A Hudson Valley man who was the first person to operate one of the most dangerous cameras in sports passed away this week.

Joseph Michael Sokota, a Poughkeepsie native, was 89. The award-winning camera operator for CBS Sports died of complications from pneumonia.

According to SVG News, Sokota was a pioneer in broadcasting, working the camera for NASA launches at Cape Kennedy in the 1960s and ’70s as well as classic TV programs such as The Jackie Gleason Show and Playhouse 90.

Skota was an acclaimed sports cameraman, covering football, golf and basketball. But his most noteworthy achievement was operating the very first manned camera on turn four of the Daytona 500. Before Skota, the camera was left on a tripod because the location was determined to be too dangerous.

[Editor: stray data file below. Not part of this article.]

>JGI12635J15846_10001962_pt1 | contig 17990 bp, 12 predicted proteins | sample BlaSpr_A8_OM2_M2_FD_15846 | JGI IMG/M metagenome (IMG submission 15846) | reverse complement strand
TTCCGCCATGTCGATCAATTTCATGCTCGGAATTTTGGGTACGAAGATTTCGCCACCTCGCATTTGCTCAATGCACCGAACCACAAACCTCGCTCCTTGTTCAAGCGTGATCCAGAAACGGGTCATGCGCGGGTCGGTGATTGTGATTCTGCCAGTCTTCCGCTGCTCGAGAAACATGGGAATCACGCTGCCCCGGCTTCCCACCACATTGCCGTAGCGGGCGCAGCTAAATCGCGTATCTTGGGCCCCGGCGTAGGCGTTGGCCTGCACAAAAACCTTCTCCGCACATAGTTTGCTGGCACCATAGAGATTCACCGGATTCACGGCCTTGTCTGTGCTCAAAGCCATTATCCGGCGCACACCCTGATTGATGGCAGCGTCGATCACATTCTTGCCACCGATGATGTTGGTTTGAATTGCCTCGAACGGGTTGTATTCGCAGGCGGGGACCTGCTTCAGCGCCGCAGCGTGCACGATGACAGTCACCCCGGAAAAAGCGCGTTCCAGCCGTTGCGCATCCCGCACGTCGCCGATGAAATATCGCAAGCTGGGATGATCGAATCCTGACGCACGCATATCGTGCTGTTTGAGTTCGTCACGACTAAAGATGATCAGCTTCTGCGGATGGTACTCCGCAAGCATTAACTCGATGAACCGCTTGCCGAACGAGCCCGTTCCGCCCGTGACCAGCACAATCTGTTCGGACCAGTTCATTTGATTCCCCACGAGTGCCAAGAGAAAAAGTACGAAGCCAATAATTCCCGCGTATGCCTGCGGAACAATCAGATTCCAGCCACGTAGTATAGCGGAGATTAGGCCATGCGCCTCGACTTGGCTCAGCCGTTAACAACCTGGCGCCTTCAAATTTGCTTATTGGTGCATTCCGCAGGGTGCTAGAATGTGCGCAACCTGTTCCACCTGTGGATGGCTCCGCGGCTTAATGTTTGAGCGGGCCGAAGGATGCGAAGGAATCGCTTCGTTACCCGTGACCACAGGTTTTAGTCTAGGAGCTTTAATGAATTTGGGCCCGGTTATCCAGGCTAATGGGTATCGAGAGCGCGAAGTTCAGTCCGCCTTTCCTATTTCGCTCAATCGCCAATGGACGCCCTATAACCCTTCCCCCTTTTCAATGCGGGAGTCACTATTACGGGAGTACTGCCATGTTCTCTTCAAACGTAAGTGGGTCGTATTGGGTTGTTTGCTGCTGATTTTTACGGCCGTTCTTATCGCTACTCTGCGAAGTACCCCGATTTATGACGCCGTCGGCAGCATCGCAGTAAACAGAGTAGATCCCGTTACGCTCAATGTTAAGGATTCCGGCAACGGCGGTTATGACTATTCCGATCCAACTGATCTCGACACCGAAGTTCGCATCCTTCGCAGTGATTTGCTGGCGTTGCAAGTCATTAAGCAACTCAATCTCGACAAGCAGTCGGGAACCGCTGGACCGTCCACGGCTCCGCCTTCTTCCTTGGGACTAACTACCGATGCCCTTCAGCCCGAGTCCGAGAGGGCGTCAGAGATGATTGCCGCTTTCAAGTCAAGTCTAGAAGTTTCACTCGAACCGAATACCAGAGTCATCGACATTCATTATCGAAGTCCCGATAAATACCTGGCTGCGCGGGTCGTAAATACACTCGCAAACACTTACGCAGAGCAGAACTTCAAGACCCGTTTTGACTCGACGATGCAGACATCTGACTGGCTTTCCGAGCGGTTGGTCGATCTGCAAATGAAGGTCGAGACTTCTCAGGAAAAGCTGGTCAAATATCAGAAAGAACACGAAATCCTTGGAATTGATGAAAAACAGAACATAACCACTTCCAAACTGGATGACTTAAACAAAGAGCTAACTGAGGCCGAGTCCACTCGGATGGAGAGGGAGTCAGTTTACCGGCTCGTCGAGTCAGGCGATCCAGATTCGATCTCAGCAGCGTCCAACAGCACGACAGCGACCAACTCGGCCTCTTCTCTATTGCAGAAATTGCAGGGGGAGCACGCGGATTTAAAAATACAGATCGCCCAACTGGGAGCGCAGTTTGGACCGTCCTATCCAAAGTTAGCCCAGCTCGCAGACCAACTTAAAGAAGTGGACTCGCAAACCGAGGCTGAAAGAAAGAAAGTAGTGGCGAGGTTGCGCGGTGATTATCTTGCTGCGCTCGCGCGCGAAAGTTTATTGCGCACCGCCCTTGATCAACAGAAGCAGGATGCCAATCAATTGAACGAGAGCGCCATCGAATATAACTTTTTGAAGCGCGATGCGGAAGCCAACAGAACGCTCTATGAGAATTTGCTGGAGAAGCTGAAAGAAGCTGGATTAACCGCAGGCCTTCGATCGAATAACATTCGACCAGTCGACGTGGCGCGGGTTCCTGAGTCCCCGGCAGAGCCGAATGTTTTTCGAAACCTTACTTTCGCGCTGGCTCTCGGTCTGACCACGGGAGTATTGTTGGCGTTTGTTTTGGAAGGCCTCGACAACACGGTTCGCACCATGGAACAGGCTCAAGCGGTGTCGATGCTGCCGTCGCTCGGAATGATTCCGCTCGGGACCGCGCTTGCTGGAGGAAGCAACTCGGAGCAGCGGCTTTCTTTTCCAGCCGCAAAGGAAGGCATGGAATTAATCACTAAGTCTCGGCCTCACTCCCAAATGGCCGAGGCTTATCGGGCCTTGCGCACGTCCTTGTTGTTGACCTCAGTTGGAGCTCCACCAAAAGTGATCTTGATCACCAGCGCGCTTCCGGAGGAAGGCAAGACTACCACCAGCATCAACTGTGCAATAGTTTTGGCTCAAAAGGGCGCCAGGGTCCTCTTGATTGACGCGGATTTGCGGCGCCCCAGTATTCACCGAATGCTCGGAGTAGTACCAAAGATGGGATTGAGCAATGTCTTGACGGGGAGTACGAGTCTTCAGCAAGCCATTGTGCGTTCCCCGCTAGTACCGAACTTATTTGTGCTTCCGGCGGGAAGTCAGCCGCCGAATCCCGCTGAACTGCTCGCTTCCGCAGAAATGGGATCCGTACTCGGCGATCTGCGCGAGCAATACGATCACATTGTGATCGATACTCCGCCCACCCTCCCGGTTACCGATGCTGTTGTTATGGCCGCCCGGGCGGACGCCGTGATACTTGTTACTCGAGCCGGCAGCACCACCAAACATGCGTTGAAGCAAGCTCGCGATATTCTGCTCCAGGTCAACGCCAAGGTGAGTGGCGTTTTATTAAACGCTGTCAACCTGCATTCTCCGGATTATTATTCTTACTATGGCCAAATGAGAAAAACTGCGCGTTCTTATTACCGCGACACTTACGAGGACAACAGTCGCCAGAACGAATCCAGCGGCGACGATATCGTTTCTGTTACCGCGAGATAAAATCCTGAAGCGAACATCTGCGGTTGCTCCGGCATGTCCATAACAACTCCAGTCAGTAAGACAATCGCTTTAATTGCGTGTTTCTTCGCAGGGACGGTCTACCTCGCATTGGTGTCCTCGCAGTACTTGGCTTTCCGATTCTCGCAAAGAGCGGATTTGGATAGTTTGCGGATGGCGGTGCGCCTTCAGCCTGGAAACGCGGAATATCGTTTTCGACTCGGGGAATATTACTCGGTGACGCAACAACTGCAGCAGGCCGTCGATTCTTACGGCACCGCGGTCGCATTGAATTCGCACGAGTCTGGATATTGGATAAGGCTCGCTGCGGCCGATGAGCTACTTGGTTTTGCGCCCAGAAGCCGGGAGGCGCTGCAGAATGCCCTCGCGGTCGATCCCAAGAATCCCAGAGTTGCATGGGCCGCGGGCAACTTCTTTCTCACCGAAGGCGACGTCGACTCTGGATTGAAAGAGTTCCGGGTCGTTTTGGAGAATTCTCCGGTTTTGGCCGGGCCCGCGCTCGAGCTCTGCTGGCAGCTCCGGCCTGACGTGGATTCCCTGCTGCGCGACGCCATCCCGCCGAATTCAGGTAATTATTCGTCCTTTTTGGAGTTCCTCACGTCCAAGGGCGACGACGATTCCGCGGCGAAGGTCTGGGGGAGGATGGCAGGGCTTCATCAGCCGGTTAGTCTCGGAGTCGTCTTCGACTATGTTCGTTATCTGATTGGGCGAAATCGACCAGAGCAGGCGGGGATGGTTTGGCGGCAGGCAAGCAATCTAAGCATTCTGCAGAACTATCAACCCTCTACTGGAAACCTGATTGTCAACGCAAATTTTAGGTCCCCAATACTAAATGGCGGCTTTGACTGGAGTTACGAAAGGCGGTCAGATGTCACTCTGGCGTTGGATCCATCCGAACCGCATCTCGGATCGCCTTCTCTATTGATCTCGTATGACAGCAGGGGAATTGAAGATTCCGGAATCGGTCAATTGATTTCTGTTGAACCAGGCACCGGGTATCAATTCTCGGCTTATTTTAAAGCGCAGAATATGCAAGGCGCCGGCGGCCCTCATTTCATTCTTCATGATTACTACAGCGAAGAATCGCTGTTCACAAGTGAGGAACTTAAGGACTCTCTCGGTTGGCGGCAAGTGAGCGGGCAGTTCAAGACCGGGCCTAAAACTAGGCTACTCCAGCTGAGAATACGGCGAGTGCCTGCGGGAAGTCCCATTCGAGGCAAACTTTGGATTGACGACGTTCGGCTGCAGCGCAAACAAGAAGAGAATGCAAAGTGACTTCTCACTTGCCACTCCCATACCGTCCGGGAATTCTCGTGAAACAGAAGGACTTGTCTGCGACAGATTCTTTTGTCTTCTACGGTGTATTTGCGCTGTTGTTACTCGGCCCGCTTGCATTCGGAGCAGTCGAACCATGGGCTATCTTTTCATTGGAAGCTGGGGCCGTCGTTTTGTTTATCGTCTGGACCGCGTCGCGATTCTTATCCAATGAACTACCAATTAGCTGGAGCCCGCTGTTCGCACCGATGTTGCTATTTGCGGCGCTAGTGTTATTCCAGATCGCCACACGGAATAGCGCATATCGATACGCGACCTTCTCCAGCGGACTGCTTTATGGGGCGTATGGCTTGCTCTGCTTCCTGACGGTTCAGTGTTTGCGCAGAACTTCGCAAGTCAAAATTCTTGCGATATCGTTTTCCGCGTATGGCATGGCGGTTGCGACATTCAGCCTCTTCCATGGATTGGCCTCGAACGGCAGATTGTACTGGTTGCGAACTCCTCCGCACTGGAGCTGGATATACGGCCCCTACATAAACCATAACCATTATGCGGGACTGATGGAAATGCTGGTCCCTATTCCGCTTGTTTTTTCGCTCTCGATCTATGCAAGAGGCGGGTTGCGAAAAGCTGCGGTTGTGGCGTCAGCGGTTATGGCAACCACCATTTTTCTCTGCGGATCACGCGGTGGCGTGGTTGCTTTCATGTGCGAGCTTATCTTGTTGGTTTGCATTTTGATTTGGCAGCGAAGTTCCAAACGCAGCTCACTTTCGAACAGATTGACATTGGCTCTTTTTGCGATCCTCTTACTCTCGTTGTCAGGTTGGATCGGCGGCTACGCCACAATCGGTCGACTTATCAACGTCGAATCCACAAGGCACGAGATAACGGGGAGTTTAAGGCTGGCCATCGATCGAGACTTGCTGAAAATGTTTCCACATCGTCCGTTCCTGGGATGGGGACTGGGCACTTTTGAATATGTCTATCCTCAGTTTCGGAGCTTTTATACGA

Wearing a helmet and keeping an eye out for flying car parts, Skota was the very first person to operate the most dangerous camera in sports.

Skota is survived by his wife and two daughters.